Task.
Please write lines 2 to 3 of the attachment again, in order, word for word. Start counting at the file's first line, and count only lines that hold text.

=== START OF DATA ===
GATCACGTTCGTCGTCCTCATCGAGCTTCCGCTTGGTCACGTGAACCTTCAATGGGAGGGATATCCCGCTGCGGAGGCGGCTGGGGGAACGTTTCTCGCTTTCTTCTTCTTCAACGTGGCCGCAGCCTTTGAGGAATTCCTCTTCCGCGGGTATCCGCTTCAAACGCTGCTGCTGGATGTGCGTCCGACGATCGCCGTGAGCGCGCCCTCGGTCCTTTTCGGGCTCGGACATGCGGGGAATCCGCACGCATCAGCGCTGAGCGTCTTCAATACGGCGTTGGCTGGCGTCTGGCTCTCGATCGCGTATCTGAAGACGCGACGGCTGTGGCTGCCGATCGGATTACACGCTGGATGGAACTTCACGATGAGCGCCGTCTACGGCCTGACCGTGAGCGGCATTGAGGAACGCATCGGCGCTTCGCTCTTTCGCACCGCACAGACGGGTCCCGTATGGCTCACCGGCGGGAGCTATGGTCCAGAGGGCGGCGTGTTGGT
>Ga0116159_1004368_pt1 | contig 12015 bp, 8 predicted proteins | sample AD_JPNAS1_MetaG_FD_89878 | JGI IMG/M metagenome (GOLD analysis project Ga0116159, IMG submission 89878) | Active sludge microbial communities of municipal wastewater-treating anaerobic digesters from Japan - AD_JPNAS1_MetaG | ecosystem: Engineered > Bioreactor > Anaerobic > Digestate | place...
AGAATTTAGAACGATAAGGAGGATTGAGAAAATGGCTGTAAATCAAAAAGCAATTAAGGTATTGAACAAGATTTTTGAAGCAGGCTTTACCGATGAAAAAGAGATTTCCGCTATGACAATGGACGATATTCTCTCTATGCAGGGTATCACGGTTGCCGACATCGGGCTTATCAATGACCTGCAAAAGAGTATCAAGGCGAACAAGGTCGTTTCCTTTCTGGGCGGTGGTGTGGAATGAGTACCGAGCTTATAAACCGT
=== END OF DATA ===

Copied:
>Ga0116159_1004368_pt1 | contig 12015 bp, 8 predicted proteins | sample AD_JPNAS1_MetaG_FD_89878 | JGI IMG/M metagenome (GOLD analysis project Ga0116159, IMG submission 89878) | Active sludge microbial communities of municipal wastewater-treating anaerobic digesters from Japan - AD_JPNAS1_MetaG | ecosystem: Engineered > Bioreactor > Anaerobic > Digestate | place...
AGAATTTAGAACGATAAGGAGGATTGAGAAAATGGCTGTAAATCAAAAAGCAATTAAGGTATTGAACAAGATTTTTGAAGCAGGCTTTACCGATGAAAAAGAGATTTCCGCTATGACAATGGACGATATTCTCTCTATGCAGGGTATCACGGTTGCCGACATCGGGCTTATCAATGACCTGCAAAAGAGTATCAAGGCGAACAAGGTCGTTTCCTTTCTGGGCGGTGGTGTGGAATGAGTACCGAGCTTATAAACCGT